When I was a child, my grandmother tried to teach me to knit. While she managed to create cardigans and booties well after losing most of her eyesight, I unfortunately, never picked up the stitches. The beautiful yarns at Berry Bush Farm’s booth at the farmer’s market, however, tempt me to attempt it again!
The idea of Berry Bush Farm began 11 years ago when Janet and Thomas Ottenwaelder were visiting an elderly cousin in Vermont. The cousin’s nurse invited them to her Shetland sheep farm and Janet, “immediately fell in love, ” with the sheep, both for their personalities and the colors of their fleeces. Thomas liked the size, about the same as a Golden Retriever, and after some research, the Ottenwaelders began visiting farms as far as New England to learn the art of shepherding.
The first sheep the Ottenwaelders bought were two ewes (girls) from a farm in New Jersey and a ram (boy) from Vermont. Now they have 37 sheep with names and unique personalities, as well as two donkeys and chickens (for insect control), though they only keep one ram at a time. When they had two, the rams fought constantly, got their horns locked-and it was hard to untangle them. Now they switch rams every three to four years and buy them from different farms to avoid inbreeding.
Ottenwaelder says Shetland sheep have the widest variety of color of any breed, and their current ram, Cedric, is a beautiful example of this. His fleece is gray, brown and black, and he passes on this trait to his offspring. As you may suspect from the picture, the children’s song about Mary’s little lamb with the fleece as white as snow is highly inaccurate! In fact, sheep get lighter as they age, about a shade per year.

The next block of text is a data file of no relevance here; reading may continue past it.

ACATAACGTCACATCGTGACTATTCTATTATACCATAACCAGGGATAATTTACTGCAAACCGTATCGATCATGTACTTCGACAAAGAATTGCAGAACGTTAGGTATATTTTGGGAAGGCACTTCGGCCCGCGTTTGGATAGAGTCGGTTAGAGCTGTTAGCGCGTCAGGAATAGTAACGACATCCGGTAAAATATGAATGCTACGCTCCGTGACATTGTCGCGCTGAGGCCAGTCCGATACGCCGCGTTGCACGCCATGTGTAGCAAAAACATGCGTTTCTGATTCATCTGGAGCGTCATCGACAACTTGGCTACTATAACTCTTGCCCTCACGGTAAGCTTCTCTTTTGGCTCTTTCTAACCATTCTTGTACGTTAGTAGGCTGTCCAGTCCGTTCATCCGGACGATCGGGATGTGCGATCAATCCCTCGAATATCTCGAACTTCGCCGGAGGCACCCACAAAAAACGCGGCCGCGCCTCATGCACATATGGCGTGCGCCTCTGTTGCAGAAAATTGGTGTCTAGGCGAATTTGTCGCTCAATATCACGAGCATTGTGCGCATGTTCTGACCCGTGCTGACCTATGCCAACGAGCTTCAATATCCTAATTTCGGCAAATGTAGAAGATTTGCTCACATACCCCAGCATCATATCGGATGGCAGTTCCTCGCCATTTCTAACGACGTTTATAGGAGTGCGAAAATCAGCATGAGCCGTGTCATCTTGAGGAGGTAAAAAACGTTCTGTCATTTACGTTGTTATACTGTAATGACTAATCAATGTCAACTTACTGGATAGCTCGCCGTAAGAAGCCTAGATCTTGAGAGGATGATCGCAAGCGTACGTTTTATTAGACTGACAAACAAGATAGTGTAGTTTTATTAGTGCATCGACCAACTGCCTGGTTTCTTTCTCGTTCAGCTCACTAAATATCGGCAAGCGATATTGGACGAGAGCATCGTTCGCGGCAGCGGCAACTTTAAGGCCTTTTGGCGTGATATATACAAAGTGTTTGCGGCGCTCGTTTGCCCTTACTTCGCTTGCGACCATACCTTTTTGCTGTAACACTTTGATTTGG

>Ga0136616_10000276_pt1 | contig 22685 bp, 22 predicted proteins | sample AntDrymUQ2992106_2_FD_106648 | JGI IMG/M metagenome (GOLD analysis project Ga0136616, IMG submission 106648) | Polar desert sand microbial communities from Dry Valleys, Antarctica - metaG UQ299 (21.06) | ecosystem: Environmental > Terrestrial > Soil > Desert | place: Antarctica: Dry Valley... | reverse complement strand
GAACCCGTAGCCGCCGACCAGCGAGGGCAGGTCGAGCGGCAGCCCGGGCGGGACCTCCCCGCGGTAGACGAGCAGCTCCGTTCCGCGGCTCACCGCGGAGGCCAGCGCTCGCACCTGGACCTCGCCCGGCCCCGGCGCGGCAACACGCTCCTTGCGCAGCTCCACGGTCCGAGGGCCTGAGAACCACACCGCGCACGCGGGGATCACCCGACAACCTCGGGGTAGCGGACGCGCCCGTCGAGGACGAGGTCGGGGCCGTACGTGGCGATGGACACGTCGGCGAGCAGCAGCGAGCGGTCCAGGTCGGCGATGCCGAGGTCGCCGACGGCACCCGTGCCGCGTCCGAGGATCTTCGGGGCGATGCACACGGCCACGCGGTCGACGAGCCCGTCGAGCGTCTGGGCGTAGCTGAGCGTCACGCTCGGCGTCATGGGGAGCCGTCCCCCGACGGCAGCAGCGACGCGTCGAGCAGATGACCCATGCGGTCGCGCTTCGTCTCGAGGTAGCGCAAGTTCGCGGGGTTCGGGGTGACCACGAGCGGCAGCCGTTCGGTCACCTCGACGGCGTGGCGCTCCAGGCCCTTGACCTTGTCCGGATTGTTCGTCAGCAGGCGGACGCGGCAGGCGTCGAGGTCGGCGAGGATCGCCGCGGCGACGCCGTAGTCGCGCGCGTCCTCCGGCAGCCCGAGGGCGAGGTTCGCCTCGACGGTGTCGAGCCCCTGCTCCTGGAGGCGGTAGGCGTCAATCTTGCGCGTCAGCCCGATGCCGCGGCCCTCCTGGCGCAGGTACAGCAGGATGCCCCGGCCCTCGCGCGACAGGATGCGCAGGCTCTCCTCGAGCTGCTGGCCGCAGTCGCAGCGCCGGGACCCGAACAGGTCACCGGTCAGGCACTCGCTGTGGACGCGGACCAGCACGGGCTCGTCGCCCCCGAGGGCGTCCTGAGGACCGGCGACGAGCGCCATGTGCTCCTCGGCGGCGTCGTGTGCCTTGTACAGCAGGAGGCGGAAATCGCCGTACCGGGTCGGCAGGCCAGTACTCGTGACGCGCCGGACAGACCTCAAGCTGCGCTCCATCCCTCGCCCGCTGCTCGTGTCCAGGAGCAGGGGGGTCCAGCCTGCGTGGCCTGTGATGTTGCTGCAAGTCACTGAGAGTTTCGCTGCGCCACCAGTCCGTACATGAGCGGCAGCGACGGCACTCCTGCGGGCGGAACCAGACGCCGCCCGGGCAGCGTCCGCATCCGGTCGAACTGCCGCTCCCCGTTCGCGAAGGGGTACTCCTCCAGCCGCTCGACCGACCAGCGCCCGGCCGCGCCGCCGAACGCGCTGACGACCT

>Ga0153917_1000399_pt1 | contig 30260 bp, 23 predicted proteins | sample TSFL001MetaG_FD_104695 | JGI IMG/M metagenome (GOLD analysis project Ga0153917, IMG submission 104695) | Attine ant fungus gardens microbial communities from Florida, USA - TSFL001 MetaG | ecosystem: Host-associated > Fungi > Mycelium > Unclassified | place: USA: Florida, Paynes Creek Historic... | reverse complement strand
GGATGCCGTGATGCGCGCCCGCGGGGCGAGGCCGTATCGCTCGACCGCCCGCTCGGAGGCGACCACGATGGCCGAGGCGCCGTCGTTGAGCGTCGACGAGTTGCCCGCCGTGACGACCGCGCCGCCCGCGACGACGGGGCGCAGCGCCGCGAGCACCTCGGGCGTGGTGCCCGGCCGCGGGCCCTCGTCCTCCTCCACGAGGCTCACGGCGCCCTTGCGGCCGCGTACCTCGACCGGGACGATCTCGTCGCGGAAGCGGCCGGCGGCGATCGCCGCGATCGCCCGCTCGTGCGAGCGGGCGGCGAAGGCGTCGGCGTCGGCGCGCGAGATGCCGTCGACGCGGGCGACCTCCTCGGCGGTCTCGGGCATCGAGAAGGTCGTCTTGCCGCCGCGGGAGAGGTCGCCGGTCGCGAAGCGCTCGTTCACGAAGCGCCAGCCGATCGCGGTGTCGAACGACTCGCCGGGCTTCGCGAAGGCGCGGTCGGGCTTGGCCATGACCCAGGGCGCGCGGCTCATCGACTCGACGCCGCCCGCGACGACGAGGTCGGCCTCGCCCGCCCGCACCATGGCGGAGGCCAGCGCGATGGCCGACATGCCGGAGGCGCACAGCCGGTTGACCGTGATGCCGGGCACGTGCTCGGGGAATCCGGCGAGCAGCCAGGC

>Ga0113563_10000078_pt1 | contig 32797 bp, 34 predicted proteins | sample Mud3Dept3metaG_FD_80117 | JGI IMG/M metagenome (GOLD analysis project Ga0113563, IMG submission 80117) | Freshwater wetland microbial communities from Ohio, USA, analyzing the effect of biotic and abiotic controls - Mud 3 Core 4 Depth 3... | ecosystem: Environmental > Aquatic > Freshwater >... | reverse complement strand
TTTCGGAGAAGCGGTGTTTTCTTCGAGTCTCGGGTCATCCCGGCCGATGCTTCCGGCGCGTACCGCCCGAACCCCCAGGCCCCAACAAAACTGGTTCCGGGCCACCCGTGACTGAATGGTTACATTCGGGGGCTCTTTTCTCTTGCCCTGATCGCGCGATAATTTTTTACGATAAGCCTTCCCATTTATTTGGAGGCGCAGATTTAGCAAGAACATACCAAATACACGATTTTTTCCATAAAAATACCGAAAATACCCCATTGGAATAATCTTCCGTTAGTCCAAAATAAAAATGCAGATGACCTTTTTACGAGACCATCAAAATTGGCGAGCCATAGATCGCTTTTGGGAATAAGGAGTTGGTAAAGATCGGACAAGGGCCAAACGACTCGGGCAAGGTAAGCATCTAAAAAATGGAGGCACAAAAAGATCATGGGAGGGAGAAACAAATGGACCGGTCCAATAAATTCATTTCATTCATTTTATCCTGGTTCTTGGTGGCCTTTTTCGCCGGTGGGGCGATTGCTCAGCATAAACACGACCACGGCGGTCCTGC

When you visit the Berry Bush Farm stall at the Farmer’s Market, you’ll see many shades of yarn. Each color is unique, and named for the sheep and the year. Ottenwaelder says sometimes people order yarn and then come to the farm to have their pictures taken with the sheep while wearing their hand knitted sweaters.
Even non-knitters may want to watch the fibers fly on shearing day, planned for Saturday April 13, 2013 – Ottenwaelder says plan to be put to work! Emily Chamelin, the 2012 USA sheep shearing champion, shears and happily answers questions from observers. After the sheep are sheared, the fleeces (each with the sheep’s name and date) are sent to mills in Michigan or Maine, where the fleeces are washed, carded, and spun into wool.
If you’re planning to knit some gifts this holiday season, or interested in learning more about Shetlands, visit Berry Bush Farm’s booth at the Chestertown Farmer’s Market or pick up their yarn at Island Yarn Boutique in Chester. Want to see more adorable pictures of sheep? Visit their website at https://www.berrybushfarm.com/